At the start of my comment I overlooked saying that the plane he bought was a Porterfield. Bob
Bob B Bailey, e-mail, 21.03.2013 17:01
A friend of mine, Bill Petty of Sulphur, La called me one day and said he had bought a plane and towed it, with wings off, to his pasture and was going to fly it the next day. he wanted me to come and fly it with him. I could not go so he made his own attempt. He hit a patch of water and ground looped the plane and called me again. I went over and looked at the plane. I could punch my finger thru the fabric anywhere on the plane. So I told him that he was very lucky that he did not get the plane off of the ground. so then he offered to give me half interest in the plane if I would pay for half the cost to recover the plane. Turned out to be too expensive for us to do. So he asked me what I would give him for it. I told him that I did not have any extra money. So he said you have a good shotgun, I will take that for the plane so we made the trade. Then a Mr. Derryberry heard about the plane and offered to give me one quarter interest in a beautiful airworthy PT-26,which is a PT-19 with a full canopy and full instrument panel. So for the price of one shotgun I had one quarter interest in a very good aircraft which I flew many hours. Thanks for reading. Brings back many memories. Bob
Robert D. Mock, e-mail, 18.02.2013 04:51
Made error in my E-mail address of previous entry... CMSU (Now UCM) of Warrensburg MO was gifted by Walt Gunn, of the aircraft he had trained in at Spartan Acft, Tulsa OK
Robert D. Mock, e-mail, 18.02.2013 04:47
If there is the interest, you might check with Joe Rankin of Maryville MO. I think you might be amazed at his extensive knowledge of the Porterfield.
jimmy, e-mail, 15.07.2012 18:33
In the early 60's I owned a Porterfield with a Franklin 65 engine. Kept it at Essex SkyPark in Md. Nice to get off the ground but very slow in the air. Flying from the rear seat was a trip because of leg room and the peddles were so small. Wish I still had it even covered with Irish Linen
Earl Seymour, e-mail, 19.09.2011 16:57
In 1945 after returning from the WWII, I rented a Porterfield "Kadet" and took members of my family for a ride from Old Richards Field in Kansas City. This one had a horozontally opposed engine. It was fun to fly after my F6F. The field is now a strip mall and a bank stands where the hangar once was.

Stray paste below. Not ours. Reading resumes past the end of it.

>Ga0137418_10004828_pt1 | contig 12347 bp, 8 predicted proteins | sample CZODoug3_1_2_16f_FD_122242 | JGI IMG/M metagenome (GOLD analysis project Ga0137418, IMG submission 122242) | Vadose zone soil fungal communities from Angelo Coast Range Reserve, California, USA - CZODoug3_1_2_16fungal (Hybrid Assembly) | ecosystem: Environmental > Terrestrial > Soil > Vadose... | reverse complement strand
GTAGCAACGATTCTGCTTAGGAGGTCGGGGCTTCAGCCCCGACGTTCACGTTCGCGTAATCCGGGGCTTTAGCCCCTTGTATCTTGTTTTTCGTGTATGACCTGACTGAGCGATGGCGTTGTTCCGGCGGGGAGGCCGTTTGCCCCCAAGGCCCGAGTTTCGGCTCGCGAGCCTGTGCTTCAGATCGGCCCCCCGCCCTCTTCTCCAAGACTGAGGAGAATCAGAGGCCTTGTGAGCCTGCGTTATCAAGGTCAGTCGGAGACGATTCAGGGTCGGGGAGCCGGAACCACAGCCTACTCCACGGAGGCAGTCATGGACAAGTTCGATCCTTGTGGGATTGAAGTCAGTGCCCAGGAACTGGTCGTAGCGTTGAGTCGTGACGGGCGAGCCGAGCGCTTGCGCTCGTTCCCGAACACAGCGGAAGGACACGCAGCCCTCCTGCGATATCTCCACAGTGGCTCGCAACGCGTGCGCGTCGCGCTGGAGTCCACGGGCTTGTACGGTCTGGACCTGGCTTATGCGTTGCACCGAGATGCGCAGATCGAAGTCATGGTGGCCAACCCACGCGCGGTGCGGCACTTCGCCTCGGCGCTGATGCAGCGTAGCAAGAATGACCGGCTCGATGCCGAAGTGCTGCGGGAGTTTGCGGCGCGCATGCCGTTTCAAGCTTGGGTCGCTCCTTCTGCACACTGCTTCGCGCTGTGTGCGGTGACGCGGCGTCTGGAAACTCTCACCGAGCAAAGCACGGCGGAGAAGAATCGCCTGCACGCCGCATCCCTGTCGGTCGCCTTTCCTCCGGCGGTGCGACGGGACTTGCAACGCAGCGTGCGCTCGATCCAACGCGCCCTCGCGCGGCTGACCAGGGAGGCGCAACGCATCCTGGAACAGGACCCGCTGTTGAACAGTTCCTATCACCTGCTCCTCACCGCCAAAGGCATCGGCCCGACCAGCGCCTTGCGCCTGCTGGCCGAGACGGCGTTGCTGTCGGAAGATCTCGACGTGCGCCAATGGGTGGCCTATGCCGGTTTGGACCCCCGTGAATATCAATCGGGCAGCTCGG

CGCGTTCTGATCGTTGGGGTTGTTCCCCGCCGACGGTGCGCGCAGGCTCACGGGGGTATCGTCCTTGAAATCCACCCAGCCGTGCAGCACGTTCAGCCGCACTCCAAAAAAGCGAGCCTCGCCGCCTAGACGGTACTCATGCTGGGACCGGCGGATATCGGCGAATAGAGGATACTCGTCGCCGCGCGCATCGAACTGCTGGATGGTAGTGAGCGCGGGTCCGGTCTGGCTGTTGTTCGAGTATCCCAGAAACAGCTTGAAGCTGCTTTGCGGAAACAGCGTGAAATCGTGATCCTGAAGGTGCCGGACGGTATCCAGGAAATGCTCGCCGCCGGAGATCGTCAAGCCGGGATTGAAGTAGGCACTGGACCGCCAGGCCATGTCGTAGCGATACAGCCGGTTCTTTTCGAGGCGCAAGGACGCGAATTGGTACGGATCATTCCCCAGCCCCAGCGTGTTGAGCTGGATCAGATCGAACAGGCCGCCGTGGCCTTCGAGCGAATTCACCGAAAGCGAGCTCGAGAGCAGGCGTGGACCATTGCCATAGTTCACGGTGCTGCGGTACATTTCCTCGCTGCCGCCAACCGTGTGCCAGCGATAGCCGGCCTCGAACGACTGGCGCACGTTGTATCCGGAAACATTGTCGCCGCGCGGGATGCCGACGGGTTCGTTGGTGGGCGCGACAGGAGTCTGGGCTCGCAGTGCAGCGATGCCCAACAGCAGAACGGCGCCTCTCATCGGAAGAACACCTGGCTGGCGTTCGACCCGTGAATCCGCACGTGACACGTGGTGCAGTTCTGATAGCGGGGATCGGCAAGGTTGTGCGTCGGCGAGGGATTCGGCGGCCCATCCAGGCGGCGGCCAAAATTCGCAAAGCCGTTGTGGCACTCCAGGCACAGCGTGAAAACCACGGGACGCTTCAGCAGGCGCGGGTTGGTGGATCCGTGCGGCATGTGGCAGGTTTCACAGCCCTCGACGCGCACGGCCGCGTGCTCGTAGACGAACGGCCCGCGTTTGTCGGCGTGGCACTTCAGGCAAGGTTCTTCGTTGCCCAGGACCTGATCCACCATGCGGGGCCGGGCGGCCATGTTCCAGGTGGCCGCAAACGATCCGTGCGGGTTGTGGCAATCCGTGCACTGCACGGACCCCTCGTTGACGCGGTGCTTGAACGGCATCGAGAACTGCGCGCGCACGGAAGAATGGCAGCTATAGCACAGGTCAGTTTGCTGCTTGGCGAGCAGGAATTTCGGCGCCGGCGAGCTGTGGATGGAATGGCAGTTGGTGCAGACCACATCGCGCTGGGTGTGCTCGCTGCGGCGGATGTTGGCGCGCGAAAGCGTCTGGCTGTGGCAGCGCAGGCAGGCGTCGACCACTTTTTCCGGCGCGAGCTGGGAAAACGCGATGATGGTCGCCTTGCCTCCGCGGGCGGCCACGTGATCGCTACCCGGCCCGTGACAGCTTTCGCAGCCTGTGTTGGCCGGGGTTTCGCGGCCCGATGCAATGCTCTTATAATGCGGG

Jim Steinbrink, e-mail, 18.08.2011 17:48
I have many parts and the registration for a Porterfield CP-40 Zephyr.I need a fuselage or blueprint for a fuselage. All porterfields were built in Kansas City where iI live.There are Porterfields in the Antique Airplane Museum at Blakesberg, Iowa.
Don P. Simons, e-mail, 30.01.2011 07:04
I learned to fly in Porerfields. Hinkle Flying Service at Bernard Airport in the early 40s bought eight LP-65s for the CPT program. By the time I got to Bernard, 1944, they had dwindled down to six. My first job as a 15 year old there was bulding Porterfield wing ribs and I can't tell you how many rib stitches I applied - maybe a bazillion Ha! I soled on November 7th in NC34712 Age 16 + 3 days - we had 34713, 32347 and 32346. Two were sold off and flown to California which left four. I remember running away from Champs and Cubs in them - great planes!
Chuck Jones, e-mail, 29.01.2010 05:10
In 1962 I owned a Porterfield with three other college students in Port Orchard, Wa. I am searching everywhere for a picture of that plane. I have so many fond memories building my flying time flying around the San Juan Islands and the Pacific West and once landing on a Highway near Seattle and getting my picture in the newspapers-somewhere is a picture of that plane.
Joe Pribilo, e-mail, 15.01.2010 06:14
I had a Porterfield CP65 N32428 a 1940 model with a Continental 65 H.P.engine.
Hamilton Brown, e-mail, 06.04.2009 02:29
Many years ago I bought an old wooden prop that came from a Porterfield supposedly owned by Madame Chiang Kai-shek. I was told that this plane was was destroyed at Weir Cook field in Indianapolis. With the prop I got a copy of a magazine article about the Porterfield planes which showed several very much like the photo above. They were built with several engines, radial and opposed cylinders. The one pictured here looks like a model of the 35 series made in the mid-thirties, most of which had a 5 cylinder radial LeBlond engine. The opposed engined planes look much like Pipers, Stinsons, etc.
Pierre Boismenu, e-mail, 02.10.2008 00:00
I'm scanning old pictures from the family and I have one which I am told was a Porterfiled, but it doen't look exactly as this one. See the picture here: http://picasaweb.google.com/pierre.boismenu/Negativos#5110540197704149202
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